The author suggest those rules might be tweaked this year to prevent a similar candidate in the future.
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"People look at Trump and say, 'Oh, that's who you are! That's who the Republican Party is!'" Mickey Edwards, a former Oklahoma congressman who is a prominent NeverTrump Republican, lamented to me.
In Edwards's estimation, a few problems converged to create the Trump phenomenon: a crowded primary field in which "everybody in our party knew that Hillary [Clinton] was extremely beatable, and that's why they ran"; the involvement of too many independent voters, "some of whom have never voted"; and a primary season that gave too much credence to the views of the fringe in vital early-voting states. "You can't just dismiss the idea of momentum," he explained.
Trump took advantage of all this by winning the early states of New Hampshire, South Carolina, and Nevada (he placed second to Ted Cruz in Iowa), taking the majority of delegates despite never getting a majority of votes in those states. And throughout primary season Trump won primaries open to voters who weren't registered Republicans, suggesting that he was less popular among people who were really committed to the GOP.
"We've created a very bad system that allows—I don't know whether you would say it's too democratic—but it basically dilutes the power of the people who really are the party," Edwards said. A functioning candidate-selection process, he feels, would be "a matter of making sure that you nominate someone qualified for the job, even if their policies are controversial." So in short, he wants a process that would keep another Trump from being the nominee.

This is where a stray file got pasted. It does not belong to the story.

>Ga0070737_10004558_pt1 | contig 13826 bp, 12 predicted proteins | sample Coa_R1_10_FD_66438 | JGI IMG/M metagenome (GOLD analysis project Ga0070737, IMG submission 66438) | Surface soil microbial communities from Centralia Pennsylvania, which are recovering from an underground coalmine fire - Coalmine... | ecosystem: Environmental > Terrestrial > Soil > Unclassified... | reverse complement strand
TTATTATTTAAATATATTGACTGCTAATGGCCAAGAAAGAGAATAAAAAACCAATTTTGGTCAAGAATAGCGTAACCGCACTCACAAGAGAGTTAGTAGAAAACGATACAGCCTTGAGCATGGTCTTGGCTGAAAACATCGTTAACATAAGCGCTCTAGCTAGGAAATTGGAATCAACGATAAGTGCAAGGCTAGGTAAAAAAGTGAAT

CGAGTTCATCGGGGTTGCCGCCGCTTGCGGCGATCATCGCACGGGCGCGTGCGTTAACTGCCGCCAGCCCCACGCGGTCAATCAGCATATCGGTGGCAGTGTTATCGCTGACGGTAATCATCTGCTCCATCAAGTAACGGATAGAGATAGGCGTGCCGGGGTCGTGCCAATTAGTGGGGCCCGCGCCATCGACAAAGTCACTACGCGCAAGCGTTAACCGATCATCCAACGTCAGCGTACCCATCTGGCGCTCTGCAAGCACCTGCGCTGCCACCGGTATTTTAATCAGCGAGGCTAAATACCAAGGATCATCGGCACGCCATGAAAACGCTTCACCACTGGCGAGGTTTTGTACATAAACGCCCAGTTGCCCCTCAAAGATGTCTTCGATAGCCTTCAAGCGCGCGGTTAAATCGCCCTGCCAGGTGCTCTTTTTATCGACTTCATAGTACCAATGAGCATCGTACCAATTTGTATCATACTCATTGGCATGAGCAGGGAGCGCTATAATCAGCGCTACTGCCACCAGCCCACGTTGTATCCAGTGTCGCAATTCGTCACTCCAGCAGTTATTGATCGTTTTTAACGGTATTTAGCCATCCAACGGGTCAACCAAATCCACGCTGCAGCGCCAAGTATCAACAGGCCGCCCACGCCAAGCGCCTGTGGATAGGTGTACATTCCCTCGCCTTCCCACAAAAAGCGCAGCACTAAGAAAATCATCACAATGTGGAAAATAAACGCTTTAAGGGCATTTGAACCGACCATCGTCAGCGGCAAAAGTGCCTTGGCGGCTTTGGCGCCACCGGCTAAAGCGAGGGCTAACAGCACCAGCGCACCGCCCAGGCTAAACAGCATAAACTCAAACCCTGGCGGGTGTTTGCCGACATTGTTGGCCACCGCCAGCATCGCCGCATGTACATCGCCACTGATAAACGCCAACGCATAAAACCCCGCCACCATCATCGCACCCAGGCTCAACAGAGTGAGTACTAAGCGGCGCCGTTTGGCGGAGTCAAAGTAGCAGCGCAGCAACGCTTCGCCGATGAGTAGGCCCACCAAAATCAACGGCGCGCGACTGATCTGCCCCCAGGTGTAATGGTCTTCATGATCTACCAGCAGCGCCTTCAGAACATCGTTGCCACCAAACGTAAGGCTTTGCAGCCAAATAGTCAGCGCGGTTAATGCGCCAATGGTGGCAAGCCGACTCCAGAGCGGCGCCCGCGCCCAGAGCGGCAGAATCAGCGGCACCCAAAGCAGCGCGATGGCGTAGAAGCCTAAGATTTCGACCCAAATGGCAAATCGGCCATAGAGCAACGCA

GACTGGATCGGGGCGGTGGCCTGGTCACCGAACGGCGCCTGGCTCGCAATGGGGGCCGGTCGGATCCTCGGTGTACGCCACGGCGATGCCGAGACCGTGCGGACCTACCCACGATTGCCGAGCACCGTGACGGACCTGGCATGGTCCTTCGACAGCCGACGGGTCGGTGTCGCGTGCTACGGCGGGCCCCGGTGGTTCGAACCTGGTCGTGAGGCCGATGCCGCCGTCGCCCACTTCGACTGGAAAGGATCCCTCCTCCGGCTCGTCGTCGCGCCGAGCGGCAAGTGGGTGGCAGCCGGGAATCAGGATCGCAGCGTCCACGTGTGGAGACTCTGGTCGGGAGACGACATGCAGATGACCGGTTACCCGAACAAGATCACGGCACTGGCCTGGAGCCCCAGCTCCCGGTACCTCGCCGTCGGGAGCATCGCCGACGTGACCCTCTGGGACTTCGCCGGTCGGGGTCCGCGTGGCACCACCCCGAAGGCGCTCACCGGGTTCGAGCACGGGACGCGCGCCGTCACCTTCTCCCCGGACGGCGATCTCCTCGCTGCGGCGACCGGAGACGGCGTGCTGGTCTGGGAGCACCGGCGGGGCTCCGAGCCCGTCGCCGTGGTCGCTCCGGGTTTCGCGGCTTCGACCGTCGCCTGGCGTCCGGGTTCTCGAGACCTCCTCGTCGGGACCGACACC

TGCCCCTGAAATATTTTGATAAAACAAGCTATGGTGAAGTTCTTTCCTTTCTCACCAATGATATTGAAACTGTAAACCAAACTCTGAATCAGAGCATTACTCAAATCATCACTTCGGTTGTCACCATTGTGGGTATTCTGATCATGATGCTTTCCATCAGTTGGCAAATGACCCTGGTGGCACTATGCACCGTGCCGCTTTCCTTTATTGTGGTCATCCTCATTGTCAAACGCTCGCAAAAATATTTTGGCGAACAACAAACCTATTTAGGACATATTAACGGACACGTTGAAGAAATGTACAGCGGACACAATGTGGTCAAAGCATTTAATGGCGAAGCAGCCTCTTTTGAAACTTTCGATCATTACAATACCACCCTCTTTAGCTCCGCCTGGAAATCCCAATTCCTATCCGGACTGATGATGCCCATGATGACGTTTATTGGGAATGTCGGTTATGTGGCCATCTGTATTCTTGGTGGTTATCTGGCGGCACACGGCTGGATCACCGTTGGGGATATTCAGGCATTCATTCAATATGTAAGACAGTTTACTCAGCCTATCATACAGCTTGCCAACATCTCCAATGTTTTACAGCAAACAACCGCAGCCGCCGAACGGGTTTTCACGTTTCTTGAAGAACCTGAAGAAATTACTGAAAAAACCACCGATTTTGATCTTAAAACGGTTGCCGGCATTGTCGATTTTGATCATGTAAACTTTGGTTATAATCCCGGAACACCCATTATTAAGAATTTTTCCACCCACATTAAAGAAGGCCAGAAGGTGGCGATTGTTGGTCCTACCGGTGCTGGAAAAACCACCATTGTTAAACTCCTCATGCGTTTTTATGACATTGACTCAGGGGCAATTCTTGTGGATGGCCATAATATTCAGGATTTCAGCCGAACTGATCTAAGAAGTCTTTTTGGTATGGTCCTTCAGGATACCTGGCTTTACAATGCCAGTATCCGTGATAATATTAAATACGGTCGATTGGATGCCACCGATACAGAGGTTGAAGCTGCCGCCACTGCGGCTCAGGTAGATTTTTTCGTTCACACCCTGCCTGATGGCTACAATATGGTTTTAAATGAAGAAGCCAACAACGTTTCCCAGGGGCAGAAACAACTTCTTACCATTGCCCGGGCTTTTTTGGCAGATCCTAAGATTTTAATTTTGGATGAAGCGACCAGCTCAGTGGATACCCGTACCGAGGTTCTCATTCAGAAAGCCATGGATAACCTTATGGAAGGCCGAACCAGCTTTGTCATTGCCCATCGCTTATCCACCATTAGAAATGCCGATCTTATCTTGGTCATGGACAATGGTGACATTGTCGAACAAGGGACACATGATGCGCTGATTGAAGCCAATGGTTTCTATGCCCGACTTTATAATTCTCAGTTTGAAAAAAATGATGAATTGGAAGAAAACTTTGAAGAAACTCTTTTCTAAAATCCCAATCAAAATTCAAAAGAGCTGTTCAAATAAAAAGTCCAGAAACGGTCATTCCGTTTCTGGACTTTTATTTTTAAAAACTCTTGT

"Another Trump" could be any charismatic populist Republican the party elites don't actually want in power, not necessarily someone with Donald Trump's particular, um,attributes or campaigning style. The term "Trump" as we're using it here could include another run from Trump himself, or a candidate like Sarah Palin, or David Duke, or Michelle Bachman, or the drill sergeant from Full Metal Jacket.
Earlier this year, Republican leaders unhappy with Trump were looking to change the primary rules to close them to independents in the future (on the theory that those people would be the most likely to back another Trump), but that effort still failed at the Republican National Convention. Edwards feels that significant changes were shot down in an attempt to suppress any sense that the party was questioning Trump.
Edwards blames party leadership for this, Reince Priebus in particular. "He and [Paul] Ryan, with the weight of their titles and positions, were strengthening the narrative that Trump was putting out there, that we would steal it from him."
The article goes on to caution about over correcting. The rules changes following Romney's defeat in 2012 created Trump's opportunity.
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